Celiac Disease is Not One Size Fits All

There is not one shape, size, race or gender that Celiac disease affects; it can affect anyone, at anytime, for any reason, anywhere in the body.  80% of people with Celiac diseases are asymptomatic, which means they do not see or feel any obvious symptoms. 

As you can imagine, prolonged undiagnosis can cause serious damage to the body over time. So, if you have a concern, get tested.  If a family member has already been diagnosed, get tested. If you know someone that possibly might be suffering and can benefit from this information, pass it along and save their life.

Celiac disease affects 1 out of 133 people, only 15% are diagnosed and most of that percentage are woman. One reason is, woman tend to go to the doctor more often when they are feeling ill, while men tend to sluff it off and just deal with it.  This then leads to a later life diagnosis, possibly coinciding with a slew of other medical problems caused by prolonged undiagnosis.

The only way to keep Celiac disease in remission is to lead a strictly gluten free lifestyle.  There are no magic pills.  Let me say that again, there are no magic pills. Food, gluten, got you into this and food is the only thing that can help fix it.  Healthy food.  Food that you probably were not eating enough of before.  Real food, like vegetables, fruits, nuts, lean meats and healthy fats.  Taking supplements and probiotics if necessary and under doctor’s care.  Eating as fresh as possible instead of packaged or vending machine meals and snacks. 

Food is the fuel that feeds the body, everything you put in your mouth is either anti-inflammatory or inflammatory, the latter leads to disease in all shapes and sizes, manifesting in numerous ways.  This is the body’s warning that something is wrong. Do you often find yourself ignoring the warning signs? Pushing forward, exhausted, dealing with pain… 

If you think you might have Celiac disease consult a doctor, find out now and start healing. If you already been diagnosed, leading a strictly gluten free lifestyle is essential, there is no cheating buffer zone.  Cheating after you have gone gluten free will only create more chaos in the body and make your symptoms worse than they were before.

Diagnosis is a wake up call, don’t ignore it. Hit it straight on with nutrition and proper diet, the years you will add onto your future will be worth giving up a few of your favorite foods now. 

 

 

 

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Comments

    • noglutenforme
    • September 18, 2015
    Reply

    Good article. It really bothers me when people and even news sources try to downplay the severity and prevalence of Celiacs. There are a lot of people who have it and a ton who don’t know they do- they just know they feel bad most of the time after eating. If you mention trying to eat GF they will look at you as if you just suggested they shoot their puppy but the reality is that eating GF will alleviate the symptoms they feel and their quality of life will improve immensely. Isn’t that worth giving up a few favorite foods?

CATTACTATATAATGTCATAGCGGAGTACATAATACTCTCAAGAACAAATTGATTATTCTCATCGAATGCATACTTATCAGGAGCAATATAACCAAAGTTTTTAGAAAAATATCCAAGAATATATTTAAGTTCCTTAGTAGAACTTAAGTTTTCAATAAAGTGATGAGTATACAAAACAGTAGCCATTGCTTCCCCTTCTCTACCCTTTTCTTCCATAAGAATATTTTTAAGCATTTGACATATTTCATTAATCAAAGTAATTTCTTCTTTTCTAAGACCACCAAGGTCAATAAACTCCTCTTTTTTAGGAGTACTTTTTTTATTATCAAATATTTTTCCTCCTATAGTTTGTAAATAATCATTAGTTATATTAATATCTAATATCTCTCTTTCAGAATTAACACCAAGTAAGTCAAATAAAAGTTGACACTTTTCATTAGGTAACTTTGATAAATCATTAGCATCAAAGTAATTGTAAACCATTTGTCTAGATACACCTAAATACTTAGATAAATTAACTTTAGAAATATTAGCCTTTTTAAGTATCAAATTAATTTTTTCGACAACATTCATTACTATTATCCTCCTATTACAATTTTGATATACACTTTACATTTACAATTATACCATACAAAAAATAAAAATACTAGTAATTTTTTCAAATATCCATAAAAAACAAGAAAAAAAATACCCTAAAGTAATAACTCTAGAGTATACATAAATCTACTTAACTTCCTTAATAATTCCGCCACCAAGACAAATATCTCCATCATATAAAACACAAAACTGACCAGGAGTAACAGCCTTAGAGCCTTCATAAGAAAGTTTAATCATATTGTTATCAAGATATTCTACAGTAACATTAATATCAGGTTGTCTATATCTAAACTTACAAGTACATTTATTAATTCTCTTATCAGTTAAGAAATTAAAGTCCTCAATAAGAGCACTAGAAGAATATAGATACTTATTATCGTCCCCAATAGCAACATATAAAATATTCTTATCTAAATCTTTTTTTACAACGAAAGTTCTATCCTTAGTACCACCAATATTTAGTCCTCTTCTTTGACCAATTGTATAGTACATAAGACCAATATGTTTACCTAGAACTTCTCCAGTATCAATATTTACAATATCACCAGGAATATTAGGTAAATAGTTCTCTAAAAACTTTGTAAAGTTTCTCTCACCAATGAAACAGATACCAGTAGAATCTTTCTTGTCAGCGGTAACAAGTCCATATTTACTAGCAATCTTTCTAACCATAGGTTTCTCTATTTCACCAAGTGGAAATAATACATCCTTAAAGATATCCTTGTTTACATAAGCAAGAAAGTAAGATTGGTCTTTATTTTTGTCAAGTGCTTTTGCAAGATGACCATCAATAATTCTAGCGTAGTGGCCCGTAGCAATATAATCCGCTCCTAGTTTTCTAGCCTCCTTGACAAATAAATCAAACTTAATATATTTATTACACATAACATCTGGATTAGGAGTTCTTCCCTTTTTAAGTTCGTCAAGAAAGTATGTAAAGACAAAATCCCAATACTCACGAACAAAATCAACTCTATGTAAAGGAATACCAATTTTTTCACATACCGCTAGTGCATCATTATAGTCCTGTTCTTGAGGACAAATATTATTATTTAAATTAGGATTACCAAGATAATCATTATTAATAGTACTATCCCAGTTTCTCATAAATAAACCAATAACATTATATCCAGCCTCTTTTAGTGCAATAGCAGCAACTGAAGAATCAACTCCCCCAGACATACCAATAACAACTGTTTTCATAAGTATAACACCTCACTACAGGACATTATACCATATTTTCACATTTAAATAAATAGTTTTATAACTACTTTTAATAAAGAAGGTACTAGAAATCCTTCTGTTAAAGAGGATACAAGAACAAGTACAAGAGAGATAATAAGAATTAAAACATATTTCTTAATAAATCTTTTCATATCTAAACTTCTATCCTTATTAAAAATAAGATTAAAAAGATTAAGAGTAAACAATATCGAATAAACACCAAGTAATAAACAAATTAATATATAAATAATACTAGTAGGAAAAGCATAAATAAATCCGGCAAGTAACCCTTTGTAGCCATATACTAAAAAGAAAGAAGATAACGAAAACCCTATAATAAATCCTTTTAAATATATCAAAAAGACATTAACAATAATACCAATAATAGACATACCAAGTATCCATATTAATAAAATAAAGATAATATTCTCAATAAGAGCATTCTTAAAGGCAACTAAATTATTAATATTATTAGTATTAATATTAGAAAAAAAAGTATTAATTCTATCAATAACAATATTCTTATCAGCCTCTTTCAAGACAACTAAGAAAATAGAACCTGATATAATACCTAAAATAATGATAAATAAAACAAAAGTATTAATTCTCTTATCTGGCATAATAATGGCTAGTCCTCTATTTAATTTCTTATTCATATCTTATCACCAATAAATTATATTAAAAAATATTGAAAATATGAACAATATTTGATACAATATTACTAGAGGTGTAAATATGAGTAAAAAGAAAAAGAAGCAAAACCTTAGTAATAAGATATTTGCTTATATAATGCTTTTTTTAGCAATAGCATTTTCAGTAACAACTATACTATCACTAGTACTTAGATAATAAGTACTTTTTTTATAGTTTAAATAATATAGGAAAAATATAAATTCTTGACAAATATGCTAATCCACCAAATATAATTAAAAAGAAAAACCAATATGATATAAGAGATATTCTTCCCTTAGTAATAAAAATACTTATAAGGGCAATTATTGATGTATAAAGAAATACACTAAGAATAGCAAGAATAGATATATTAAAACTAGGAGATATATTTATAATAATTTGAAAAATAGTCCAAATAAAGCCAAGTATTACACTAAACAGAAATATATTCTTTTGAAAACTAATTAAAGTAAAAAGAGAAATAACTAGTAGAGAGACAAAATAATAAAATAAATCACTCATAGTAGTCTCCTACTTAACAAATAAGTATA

1. Reply

      I agree… It boggles the mind that some would rather remain sick bar they won’t give up bread.

  1. Reply

    Correct me if I am wrong. You say, “Food got you into this mess…”. Yet isn’t the DQ2 and DQ8 genes that got Celiacs in a mess? It is not the food, but our reaction to the food while having the genes and some “accelerate”.

      • Melanie
      • April 13, 2015
      Reply

      Sara, the statement “Food got you into this mess…” also struck me as well. My 4 year was just diagnosed and as far as I know, he didn’t get celiac disease from a poor diet. It’s not like Type 2 diabetes from eating too many sweets.

      1. Reply

        I meant ‘food’ in the abstract sense – gluten. Whether it was eating bad or how dangerous in general our food has become. Food is the source causing the illness to become worse.

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Hi, I’m Kirsten

Kirsten is a Registered Dietician in training and a Gluten Free Nutrition Consultant. She has a Bachelors from Illinois State and is working on her Masters in Nutrition at Metropolitan State University in Denver, CO. After graduation she will continue her clinical training and Registered Dietician certification.

Her goal is to provide a path for healthy living to individuals who are seeking a tailored made lifestyle specific to them another needs. Kirsten believes that everyone is different and no one diet can work for everyone, which is why fad diets rarely work for the long haul.

Kirsten also works to make the lives easier and healthier for those with Celiac disease through education and specific tools that have helped her navigate celiac and the gluten free lifestyle maze.

Living the gluten free lifestyle is not an easy one and can be very overwhelming: from testing to grocery shopping, to eating out and deglutening your own household, I am here to walk you through the process from beginning to end. With tips, tricks, humor, healthy recipes and sometimes just an understanding ear, I will guide you seamlessly through.

I was diagnosed with celiac disease in 2010, so I understand completely the trials and tribulations of living the gluten free lifestyle. Please contact me for more information @ glutenfreegal1@gmail.com

 

 

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